tutorial, commentary, study resources, plot, and web links
The Razor first appeared in September 1926 in the Russian emigré newspaper Rul’ published in Berlin. The paper had been established by Vladimir Nabokov’s father in 1921.
In his list of stories collected for publication in single volume form, Nabokov listed The Razor under the heading ‘Bottom of the Barrel’, but it seems to me no less worthy than many of the other shorter and lighter pieces from the early period of his output as a writer. His first novel, Mary was published the same year.
The Razor – critical commentary
This is a short and relatively lightweight story – but it pursues its central conceit with admirable restraint and brevity. Every element in the dramatic situation raises the expectation that Ivanov will exact revenge. He has his adversary completely at his mercy. He is on his own, unobserved in the shop. The customer has put him through an ‘interrogation’ which he must have expected to lead to Ivanov’s death.
The artistic success of the tale lies not in the generation of tension – ‘don’t move please, or I might cut you prematurely’ – but in the fact that the customer never speaks. We can only imagine his terror. Even the details of the ‘interrogation’ are not dramatised – so we are spared any gruesome details, but by default encouraged to guess what they might be.
And in the end Ivanov does nothing, but simply dismisses his former tormentor. He triumphs over any desire for revenge. Technically, this is an anti-climax in the narrative, but in fact it is a very satisfying resolution.
Moreover, although the dramatic tension might seem rather artificial, the situation in the story is perfectly realistic. Berlin was the ‘first centre’ of emigration for Russians of both colours – Red and White – fleeing from the consequences of the 1917-1918 revolutions. Former aristocrats (like Nabokov himself) were forced to earn a living by doing menial jobs.
The Razor – study resources
The Cambridge Companion to Nabokov – Amazon UK
Zembla – the official Vladimir Nabokov web site
The Paris Review – 1967 interview, with jokes and put-downs
First editions in English – Bob Nelson’s collection of phtographs
Vladimir Nabokov at Wikipedia – biographical notes, links
Vladimir Nabokov at Mantex – tutorials, web links, study materials
Brian Boyd, Vladimir Nabokov: The Russian Years, Princeton University Press, 1990.
Brian Boyd, Vladimir Nabokov: The American Years, Princeton University Press, 1991.
Laurie Clancy, The Novels of Vladimir Nabokov. New York: St. Martin’s Press, 1984.
Neil Cornwell, Vladimir Nabokov: Writers and their Work, Northcote House, 2008.
Jane Grayson, Vladimir Nabokov: An Illustrated Life, Overlook Press, 2005.
Norman Page, Vladimir Nabokov: Critical Heritage, London: Routledge, 1997
David Rampton, Vladimir Nabokov: A Critical Study of the Novels. New York: Cambridge University Press, 1984.
Michael Wood, The Magician’s Doubts: Nabokov and the Risks of Fiction. Princeton, New Jersey: Princeton University Press, 1995.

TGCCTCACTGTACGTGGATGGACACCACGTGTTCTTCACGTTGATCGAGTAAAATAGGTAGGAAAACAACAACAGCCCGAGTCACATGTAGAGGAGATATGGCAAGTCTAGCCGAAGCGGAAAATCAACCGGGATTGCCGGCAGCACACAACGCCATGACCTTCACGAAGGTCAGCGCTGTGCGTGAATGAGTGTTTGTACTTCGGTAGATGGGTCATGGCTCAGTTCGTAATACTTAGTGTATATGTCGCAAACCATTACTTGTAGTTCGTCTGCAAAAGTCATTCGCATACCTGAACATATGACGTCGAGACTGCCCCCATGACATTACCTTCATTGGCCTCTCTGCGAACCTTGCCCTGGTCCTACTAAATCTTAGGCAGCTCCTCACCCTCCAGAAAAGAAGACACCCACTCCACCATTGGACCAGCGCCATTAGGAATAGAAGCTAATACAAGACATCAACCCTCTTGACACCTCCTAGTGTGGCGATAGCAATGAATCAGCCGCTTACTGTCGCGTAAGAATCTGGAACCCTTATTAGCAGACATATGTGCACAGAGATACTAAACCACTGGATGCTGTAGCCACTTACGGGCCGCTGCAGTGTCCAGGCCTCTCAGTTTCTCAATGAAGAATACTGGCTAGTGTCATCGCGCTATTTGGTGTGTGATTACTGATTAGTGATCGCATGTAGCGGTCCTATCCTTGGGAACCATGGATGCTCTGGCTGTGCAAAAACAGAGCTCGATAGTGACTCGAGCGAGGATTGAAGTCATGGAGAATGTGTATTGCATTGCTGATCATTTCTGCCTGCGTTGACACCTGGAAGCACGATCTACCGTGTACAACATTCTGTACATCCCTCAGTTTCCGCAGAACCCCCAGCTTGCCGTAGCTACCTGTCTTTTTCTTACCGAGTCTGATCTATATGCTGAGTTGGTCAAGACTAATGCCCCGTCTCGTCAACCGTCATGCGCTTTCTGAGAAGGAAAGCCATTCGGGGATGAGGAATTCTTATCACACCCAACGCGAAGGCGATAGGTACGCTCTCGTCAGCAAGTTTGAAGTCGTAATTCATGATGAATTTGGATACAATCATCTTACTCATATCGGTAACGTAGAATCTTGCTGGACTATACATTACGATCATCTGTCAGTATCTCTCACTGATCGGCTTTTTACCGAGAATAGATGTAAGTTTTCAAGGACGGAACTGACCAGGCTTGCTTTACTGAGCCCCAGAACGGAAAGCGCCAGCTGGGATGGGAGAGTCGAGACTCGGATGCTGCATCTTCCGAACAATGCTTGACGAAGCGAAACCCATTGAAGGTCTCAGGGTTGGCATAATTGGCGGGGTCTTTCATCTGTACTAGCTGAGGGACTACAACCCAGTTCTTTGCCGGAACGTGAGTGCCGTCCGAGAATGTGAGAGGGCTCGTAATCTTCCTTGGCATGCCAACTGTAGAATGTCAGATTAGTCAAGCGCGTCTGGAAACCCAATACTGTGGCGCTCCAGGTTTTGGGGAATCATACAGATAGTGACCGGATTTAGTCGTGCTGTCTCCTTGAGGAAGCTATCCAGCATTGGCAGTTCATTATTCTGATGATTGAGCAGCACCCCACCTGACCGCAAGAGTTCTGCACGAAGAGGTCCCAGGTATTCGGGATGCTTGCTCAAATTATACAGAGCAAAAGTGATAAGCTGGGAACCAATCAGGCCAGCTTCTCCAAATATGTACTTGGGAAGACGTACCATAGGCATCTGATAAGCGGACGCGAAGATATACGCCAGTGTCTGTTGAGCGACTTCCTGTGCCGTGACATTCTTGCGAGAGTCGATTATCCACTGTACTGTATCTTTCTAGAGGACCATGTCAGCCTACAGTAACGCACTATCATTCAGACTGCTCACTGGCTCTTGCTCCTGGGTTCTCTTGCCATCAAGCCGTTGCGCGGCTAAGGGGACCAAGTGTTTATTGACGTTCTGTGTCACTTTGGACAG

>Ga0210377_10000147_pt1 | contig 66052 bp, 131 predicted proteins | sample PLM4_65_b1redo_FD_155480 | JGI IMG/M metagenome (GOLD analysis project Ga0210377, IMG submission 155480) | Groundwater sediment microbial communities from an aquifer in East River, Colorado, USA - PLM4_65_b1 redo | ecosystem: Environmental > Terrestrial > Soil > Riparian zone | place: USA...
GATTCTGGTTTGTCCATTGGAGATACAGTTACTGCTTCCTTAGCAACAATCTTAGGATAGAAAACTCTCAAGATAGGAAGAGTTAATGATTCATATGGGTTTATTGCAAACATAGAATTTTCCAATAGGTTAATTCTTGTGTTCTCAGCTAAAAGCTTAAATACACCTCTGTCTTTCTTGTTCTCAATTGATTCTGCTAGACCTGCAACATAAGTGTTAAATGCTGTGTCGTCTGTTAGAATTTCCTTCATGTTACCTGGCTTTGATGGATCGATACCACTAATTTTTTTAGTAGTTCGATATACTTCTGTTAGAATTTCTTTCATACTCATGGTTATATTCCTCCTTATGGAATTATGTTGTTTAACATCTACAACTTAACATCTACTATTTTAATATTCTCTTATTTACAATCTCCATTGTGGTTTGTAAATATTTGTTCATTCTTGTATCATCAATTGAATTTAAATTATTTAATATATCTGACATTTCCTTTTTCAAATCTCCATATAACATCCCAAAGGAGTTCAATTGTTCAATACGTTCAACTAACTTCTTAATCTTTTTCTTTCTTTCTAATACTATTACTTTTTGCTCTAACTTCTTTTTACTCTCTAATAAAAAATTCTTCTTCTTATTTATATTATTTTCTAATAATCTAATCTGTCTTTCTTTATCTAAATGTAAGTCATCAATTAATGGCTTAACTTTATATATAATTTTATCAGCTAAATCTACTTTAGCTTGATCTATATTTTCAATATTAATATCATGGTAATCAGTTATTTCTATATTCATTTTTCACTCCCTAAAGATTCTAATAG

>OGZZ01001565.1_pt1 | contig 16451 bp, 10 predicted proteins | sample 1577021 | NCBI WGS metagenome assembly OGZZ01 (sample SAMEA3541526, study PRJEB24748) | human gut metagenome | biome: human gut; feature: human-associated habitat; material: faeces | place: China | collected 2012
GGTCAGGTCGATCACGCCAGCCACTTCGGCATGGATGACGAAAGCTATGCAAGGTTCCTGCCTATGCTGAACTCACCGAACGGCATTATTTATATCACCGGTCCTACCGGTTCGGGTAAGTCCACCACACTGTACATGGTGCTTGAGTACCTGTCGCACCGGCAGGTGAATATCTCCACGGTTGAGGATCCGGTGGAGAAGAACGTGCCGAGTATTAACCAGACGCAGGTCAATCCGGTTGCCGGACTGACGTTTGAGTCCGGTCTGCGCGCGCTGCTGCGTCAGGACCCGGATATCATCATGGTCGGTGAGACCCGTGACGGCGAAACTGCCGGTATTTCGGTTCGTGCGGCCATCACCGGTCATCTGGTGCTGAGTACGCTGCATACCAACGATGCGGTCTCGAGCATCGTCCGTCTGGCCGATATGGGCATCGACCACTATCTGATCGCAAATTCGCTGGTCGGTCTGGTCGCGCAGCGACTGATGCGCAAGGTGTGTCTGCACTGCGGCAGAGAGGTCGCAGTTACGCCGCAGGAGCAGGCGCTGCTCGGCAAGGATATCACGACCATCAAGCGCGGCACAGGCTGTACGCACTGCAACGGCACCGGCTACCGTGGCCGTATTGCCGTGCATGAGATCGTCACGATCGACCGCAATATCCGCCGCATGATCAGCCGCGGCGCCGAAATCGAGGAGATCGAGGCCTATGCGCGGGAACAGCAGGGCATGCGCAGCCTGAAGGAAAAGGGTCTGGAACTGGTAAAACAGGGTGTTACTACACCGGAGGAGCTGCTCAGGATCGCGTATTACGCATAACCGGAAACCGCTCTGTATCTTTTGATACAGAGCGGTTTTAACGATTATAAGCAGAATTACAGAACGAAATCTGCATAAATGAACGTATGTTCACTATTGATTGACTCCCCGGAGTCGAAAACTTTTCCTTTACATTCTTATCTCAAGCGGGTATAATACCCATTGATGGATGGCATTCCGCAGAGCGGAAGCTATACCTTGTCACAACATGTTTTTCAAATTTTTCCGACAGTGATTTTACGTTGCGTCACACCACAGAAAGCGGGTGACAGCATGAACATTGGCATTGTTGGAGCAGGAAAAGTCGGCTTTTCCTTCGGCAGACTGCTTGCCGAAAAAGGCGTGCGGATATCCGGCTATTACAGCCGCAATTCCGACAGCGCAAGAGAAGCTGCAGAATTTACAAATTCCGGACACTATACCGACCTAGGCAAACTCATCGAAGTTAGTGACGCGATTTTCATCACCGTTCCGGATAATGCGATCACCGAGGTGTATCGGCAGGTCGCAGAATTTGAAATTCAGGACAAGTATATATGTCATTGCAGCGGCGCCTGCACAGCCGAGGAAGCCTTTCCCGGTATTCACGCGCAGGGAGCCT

The Razor – plot summary
Ivanov is a White Russian emigré working in a barber shop in Berlin. His nickname as a military Captain had been ‘Razor’ because of his sharp features.
One quiet summer morning whilst the other staff are absent, a man comes into the shop for a shave. Ivanov recognises him as someone who has previously interrogated and (by implication) tortured him.
He shaves the man and menaces him by reminding him that a single slip of his razor would produce a lot of blood. He then proceeds to recount the events of his interrogation, all the while shaving his victim.
Ivanov reminds the man that both corpses and people sentenced to death are shaved, and asks him if he can guess what is going to happen next.
The man is clearly terrified, He keeps his eyes tightly shut and doesn’t utter a word. But Ivanov finally whisks the cloth from around his neck and bundles him out of the shop.
Other work by Vladimir Nabokov
Pnin is one of his most popular short novels. It deals with the culture clash and catalogue of misunderstandings which occur when a Russian professor of literature arrives on an American university campus. Like many of Nabokov’s novels, the subject matter mirrors his life – but without ever descending into cheap autobiography. This is a witty and tender account of one form of naivete trying to come to terms with another. This particular novel has always been very popular with the general reading public – probably because it does not contain any of the dark and often gruesome humour that pervades much of Nabokov’s other work.
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Collected Stories Nabokov is also a master of the short story form, and like many writers he tried some of his literary experiments there first, before giving them wider reign in his novels. This collection of sixty-five complete stories is drawn from his entire working life. They range from the early meditations on love, loss, and memory, through to the later technical experiments, with unreliable story-tellers and the games of literary hide-and-seek. All of them are characterised by a stunning command of language, rich imagery, and a powerful lyrical inventiveness.
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© Roy Johnson 2014